If it was in powder form (and dry), most of it could be swept up for disposal. Any residues can be treated with an alkaline solution of sodium hypochlorite ("Chlorox")solution, pH 9. That converts cyanide to cyanate.
This is followed by adjustment of pH to 7.2 to 7.7, and decomposition occurs quickly.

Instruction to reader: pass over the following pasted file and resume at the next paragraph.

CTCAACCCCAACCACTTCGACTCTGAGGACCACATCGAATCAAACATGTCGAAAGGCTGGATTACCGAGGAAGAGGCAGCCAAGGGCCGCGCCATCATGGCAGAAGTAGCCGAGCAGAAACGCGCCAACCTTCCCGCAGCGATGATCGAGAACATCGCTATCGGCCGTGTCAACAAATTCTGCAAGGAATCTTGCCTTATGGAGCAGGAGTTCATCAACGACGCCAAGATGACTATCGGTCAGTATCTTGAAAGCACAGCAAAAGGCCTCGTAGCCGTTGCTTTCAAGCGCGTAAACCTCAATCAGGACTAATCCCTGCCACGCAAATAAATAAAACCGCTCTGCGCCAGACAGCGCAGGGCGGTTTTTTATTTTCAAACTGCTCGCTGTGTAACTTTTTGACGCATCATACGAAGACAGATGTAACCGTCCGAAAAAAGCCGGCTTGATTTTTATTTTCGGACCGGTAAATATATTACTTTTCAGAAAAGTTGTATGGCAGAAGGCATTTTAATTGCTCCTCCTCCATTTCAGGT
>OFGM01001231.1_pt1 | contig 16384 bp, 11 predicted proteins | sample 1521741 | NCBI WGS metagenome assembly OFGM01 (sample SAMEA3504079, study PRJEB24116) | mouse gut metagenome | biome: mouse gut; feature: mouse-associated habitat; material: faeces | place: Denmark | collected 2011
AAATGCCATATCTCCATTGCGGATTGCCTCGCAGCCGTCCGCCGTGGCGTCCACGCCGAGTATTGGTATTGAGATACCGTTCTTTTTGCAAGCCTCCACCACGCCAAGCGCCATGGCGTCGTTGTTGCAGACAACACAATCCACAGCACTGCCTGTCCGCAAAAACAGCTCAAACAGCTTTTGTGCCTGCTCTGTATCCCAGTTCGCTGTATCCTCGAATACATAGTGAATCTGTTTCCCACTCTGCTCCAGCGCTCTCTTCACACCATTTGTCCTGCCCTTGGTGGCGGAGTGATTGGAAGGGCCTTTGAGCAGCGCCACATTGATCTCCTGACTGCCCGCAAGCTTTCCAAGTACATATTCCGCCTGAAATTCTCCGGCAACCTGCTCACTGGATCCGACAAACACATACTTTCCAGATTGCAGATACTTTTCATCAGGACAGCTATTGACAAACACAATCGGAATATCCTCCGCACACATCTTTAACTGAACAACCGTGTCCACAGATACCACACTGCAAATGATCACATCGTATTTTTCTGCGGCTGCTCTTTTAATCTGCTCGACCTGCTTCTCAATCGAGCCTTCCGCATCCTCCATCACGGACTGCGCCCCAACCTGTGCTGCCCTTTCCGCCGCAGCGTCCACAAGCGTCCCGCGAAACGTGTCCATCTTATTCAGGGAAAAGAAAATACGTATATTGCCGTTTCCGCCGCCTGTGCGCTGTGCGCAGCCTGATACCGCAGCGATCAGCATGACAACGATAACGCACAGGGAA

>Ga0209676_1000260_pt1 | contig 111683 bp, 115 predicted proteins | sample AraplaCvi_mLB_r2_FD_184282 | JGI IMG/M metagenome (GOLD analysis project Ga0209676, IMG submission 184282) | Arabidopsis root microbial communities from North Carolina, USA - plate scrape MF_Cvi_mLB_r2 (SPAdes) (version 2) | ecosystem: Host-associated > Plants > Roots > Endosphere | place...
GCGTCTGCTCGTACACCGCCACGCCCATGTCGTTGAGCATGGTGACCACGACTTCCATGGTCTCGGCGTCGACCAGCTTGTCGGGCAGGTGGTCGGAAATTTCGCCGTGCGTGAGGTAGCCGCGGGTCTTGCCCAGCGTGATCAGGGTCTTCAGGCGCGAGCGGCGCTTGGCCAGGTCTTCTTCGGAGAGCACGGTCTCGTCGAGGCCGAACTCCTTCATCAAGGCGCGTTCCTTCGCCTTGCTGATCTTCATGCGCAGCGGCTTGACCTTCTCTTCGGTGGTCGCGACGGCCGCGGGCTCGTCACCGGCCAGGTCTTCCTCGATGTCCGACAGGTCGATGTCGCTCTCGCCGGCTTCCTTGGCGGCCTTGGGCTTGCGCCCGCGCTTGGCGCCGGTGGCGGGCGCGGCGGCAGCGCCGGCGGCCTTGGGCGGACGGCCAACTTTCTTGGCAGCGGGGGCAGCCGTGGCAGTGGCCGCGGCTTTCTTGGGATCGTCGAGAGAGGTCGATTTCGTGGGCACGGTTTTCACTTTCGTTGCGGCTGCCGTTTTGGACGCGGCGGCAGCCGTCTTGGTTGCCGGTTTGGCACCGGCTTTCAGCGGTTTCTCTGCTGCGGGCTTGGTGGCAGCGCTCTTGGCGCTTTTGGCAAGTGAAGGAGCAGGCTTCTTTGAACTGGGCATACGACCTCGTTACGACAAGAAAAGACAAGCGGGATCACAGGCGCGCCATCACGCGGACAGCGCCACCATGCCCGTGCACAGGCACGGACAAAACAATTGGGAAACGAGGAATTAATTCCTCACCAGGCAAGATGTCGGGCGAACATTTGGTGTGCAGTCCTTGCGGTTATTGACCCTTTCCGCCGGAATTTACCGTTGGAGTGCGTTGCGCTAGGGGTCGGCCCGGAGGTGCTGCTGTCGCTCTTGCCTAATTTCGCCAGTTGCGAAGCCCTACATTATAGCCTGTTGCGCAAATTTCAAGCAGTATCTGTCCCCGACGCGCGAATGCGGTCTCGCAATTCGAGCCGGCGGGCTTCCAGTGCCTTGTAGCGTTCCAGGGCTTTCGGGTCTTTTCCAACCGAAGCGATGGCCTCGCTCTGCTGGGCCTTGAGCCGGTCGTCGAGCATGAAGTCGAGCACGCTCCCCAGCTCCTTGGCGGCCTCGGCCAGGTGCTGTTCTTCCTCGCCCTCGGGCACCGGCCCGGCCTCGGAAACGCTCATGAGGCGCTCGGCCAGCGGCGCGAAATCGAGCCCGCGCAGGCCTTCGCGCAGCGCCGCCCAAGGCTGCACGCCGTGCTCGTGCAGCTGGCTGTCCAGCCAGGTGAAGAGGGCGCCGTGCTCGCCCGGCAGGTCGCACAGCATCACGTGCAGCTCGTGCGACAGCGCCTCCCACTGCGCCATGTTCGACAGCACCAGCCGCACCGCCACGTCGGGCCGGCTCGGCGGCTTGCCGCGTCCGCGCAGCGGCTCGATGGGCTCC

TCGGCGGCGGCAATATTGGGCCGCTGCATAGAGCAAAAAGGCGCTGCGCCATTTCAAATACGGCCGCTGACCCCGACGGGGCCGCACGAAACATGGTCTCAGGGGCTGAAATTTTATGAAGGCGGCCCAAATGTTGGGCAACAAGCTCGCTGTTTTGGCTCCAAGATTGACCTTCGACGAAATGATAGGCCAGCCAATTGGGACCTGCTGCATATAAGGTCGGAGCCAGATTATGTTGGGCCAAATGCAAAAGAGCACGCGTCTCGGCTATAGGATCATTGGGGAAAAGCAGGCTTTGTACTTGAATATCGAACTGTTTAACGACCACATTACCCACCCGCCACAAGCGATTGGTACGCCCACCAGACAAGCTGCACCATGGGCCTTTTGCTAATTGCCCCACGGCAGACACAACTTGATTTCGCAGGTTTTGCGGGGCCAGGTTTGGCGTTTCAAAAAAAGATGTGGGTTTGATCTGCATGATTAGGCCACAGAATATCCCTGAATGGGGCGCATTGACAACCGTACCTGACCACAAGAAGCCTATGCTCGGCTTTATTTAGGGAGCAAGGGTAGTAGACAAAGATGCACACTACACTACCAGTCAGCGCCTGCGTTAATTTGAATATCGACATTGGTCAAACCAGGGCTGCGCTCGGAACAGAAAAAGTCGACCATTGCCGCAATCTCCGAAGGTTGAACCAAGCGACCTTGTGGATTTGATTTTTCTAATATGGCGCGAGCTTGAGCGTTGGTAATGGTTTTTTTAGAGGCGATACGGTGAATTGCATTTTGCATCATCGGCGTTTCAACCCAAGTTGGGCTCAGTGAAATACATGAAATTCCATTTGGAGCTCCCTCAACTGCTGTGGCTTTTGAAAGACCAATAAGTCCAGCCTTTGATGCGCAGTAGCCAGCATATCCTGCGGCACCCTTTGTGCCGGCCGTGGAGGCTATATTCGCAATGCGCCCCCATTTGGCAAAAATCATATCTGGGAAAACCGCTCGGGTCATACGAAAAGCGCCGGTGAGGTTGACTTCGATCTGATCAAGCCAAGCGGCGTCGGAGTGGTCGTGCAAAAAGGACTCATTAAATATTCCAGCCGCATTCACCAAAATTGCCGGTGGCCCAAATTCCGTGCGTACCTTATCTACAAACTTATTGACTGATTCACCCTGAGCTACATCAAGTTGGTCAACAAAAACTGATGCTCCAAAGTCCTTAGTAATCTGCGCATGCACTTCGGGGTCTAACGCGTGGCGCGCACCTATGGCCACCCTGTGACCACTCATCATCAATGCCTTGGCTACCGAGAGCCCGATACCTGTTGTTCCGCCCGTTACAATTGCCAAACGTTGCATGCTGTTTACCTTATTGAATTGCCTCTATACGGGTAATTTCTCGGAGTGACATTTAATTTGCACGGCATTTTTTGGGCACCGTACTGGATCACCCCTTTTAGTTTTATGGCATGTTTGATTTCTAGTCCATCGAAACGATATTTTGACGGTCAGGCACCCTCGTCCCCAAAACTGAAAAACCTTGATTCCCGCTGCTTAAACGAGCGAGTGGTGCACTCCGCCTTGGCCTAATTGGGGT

If you can't run pH adjustment, or don't have facilities to perform it, it can be destroyed by treatment with the same material, but at pH 8.5 - it is completely destroyed in 1 to 2 hrs.
The results? Carbon dioxide and nitrogen.
And chlorox isn't that tough to get ahold of.
(I've done this before!)